Since the 2013 Combined Federal Campaign of Southeastern North Carolina held its kickoff Sept. 9, more than $615,000, or 27 percent of the $2,250,000 goal has been reached.
But, donations are still needed.
The CFC of SNC allows federal employees to make payroll deductions to various charitable organizations.
Begun in the early 1960s, employees continue to make the CFC the largest workplace philanthropic fundraiser in the world.
Fort Bragg is the homebase of the Southeastern region of the CFC. Other Southeastern North Carolina donors include Seymour Johnson Air Force Base, U.S. Postal Service workers and other federal employees. The U.S. Army Forces Command, along with the Army Reserve and the Army Special Operations commands have also donated funds in the past.
This year’s campaign chairman is Lt. Gen. Joseph Anderson, commanding general of the XVIII Airborne Corps and Fort Bragg. Anderson encourages federal employees to donate.
“Contributions received from our federal employees provide meals for the hungry, shelter for the homeless, educational scholarships, medical research and other important programs,” wrote Anderson, in a letter posted to the CFC of SNC website.
Dan Russell, CFC of SNC director, agrees.
“It is important to contribute because the contributions go to agencies and services to help those in need. The hungry, the homeless, animals, the environment, along with education, medical research and so many other great causes. We actually invest in our own future when we contribute.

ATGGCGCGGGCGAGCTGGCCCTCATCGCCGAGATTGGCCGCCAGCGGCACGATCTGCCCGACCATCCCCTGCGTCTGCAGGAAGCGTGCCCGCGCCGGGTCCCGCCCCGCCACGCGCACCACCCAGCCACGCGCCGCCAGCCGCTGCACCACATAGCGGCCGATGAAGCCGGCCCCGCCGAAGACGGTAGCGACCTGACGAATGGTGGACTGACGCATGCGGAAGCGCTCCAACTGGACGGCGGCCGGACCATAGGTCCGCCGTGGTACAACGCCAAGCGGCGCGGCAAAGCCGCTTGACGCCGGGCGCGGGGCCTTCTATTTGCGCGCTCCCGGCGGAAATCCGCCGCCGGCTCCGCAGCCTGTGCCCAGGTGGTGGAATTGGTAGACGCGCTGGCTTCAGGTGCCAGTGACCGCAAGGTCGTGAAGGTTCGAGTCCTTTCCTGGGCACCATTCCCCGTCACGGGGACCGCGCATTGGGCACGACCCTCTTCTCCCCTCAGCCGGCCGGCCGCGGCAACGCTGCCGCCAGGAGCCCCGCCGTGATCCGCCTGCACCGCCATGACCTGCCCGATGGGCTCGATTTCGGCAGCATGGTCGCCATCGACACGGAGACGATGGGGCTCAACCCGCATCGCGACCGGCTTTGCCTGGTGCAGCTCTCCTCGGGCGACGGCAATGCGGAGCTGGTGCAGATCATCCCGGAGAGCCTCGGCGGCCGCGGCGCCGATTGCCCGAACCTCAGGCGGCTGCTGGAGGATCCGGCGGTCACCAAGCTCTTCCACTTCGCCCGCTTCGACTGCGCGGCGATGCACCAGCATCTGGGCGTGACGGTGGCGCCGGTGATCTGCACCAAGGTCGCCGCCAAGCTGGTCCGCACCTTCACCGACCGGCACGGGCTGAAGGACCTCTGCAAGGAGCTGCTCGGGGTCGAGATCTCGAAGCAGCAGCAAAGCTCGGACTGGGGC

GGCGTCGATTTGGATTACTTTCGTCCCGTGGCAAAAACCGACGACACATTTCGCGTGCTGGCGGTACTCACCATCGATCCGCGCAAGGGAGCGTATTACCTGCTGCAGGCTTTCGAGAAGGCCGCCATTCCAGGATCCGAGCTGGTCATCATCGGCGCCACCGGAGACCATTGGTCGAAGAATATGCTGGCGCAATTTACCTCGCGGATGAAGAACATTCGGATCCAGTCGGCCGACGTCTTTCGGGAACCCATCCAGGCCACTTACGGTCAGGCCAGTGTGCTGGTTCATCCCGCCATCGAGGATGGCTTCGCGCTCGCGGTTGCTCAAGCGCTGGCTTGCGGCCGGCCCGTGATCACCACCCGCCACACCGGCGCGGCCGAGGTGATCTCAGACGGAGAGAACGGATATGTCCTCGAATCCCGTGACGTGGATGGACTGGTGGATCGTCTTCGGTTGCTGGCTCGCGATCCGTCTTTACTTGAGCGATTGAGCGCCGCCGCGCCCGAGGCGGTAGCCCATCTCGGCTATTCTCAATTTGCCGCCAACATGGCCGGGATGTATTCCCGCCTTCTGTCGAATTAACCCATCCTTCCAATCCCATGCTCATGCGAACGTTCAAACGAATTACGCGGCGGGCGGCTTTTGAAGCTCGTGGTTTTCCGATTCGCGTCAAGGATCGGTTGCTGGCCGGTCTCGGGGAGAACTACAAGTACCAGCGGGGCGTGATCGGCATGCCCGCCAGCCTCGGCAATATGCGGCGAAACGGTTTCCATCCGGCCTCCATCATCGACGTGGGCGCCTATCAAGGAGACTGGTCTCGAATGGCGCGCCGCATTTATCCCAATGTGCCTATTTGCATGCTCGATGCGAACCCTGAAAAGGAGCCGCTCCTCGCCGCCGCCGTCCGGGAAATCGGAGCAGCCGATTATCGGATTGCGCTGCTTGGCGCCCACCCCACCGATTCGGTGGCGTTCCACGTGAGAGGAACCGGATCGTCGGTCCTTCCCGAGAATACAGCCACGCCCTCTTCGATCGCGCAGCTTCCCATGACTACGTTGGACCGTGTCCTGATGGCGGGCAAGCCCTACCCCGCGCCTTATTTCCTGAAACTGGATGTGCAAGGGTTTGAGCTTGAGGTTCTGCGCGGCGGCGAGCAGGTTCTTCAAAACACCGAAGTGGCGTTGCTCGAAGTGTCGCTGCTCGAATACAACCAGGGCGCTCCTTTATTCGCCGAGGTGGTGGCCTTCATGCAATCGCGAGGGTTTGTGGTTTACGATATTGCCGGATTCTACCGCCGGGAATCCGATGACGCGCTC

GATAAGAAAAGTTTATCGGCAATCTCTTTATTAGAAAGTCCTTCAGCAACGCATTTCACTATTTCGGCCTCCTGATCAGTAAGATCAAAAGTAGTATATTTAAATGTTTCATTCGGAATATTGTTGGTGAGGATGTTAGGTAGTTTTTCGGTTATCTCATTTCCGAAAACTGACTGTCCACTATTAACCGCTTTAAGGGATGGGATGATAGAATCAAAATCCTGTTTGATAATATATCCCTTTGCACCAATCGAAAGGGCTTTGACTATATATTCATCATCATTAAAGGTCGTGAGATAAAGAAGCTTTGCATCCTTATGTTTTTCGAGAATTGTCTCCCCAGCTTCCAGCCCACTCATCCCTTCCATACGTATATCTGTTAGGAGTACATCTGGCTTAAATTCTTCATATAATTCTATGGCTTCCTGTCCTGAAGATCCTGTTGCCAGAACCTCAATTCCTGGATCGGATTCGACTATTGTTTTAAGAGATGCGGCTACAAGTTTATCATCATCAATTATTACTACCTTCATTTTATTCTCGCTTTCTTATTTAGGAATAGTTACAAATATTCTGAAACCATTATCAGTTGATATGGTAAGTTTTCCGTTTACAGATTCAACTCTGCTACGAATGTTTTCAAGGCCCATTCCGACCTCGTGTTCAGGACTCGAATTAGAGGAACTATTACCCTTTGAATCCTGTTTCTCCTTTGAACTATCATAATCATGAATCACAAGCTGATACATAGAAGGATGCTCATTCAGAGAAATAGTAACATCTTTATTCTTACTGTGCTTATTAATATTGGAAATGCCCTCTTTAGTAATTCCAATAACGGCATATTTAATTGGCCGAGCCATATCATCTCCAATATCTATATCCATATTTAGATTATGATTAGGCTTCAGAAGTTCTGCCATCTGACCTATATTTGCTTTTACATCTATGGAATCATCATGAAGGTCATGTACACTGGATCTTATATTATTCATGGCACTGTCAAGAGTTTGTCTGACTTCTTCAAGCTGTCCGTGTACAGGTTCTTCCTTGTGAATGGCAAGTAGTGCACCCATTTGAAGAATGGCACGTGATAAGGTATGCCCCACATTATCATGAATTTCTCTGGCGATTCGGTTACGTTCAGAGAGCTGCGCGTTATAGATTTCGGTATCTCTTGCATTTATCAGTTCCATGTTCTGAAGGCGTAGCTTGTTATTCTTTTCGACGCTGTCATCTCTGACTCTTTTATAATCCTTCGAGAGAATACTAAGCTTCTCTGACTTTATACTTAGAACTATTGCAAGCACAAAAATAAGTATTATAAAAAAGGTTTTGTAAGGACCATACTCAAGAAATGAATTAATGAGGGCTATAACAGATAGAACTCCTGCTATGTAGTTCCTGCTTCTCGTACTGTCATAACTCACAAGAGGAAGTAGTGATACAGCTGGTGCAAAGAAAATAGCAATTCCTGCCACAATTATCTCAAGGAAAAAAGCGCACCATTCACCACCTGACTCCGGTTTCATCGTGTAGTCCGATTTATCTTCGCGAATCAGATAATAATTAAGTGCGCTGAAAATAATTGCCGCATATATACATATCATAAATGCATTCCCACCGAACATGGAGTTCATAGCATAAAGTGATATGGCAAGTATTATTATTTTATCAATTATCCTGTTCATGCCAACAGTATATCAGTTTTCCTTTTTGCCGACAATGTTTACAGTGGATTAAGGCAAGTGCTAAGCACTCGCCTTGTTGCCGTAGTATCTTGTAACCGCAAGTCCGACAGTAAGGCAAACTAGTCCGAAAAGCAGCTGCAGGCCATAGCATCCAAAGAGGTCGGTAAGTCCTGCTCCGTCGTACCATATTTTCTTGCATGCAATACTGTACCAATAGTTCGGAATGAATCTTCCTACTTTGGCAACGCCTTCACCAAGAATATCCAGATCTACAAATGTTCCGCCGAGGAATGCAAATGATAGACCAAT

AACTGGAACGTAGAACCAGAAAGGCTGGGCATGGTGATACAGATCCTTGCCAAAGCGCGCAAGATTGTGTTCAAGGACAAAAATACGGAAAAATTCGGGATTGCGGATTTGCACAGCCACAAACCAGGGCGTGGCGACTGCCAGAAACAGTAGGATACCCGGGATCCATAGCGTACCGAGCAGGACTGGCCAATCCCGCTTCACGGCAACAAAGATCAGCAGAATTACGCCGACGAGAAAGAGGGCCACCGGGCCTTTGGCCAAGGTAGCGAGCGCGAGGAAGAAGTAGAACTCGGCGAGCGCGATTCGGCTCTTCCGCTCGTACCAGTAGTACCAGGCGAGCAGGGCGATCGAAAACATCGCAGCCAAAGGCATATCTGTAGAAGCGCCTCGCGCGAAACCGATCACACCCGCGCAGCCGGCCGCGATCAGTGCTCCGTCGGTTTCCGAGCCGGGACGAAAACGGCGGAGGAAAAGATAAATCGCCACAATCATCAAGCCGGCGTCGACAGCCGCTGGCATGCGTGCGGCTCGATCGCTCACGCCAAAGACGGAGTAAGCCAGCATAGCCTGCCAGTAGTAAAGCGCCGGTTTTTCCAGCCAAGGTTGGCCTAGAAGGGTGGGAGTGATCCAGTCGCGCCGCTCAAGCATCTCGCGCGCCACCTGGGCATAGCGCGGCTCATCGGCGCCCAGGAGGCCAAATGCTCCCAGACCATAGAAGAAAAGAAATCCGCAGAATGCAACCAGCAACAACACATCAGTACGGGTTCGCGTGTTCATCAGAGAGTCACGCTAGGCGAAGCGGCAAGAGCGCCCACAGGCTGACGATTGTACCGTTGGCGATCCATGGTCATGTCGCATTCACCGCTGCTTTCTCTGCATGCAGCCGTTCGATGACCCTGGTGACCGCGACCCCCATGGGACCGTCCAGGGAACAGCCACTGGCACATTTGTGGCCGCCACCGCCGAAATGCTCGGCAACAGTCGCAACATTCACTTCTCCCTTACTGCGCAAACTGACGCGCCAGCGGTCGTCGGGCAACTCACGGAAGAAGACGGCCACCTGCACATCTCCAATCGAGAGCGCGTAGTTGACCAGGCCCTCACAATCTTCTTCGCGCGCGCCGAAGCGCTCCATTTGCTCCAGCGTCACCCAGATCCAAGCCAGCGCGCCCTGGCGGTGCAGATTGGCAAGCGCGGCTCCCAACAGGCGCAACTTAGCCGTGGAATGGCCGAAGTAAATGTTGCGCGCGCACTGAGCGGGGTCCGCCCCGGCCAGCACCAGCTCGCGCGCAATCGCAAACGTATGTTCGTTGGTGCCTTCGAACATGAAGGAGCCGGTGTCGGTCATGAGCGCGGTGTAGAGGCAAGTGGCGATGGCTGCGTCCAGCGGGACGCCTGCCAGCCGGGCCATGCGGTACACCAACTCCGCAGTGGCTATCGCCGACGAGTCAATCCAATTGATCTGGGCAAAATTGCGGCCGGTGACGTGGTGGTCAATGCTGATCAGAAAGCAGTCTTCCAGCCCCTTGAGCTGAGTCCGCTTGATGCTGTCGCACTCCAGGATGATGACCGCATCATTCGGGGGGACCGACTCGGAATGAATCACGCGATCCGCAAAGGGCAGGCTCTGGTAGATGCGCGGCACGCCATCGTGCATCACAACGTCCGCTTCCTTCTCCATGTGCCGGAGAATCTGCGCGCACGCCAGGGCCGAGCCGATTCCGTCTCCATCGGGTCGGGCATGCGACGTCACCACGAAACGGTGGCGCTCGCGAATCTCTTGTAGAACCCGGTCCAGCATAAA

We don’t know when we will need help but when we do, the CFC charities are there every day to step right in,” said Russell, who is also an Army retiree.
A $1-a-week contribution buys three, 30-minute appointments for health assessment and counseling for persons who face physical, developmental or mental health challenges; a $5-a-week contribution buys five wigs for children with cancer undergoing chemotherapy; and $10-a-week purchases a full year of scouting for two girls, according to the CFC of SNC website.
“I think that people who donate to a CFC charity have special hearts and understand how important each dollar is to so many in need,” Russell said.
“Our donors are the backbone for so many charities and are heroes to so many people and causes.”
Some CFC charities include the Leukemia and Lymphoma Society, Operation Smile, the American Red Cross, the Armed Services YMCA, Fisher House and Shriners Hospitals for Children.
For more information on donating to the CFC of SNC, visit www.senccfc.org.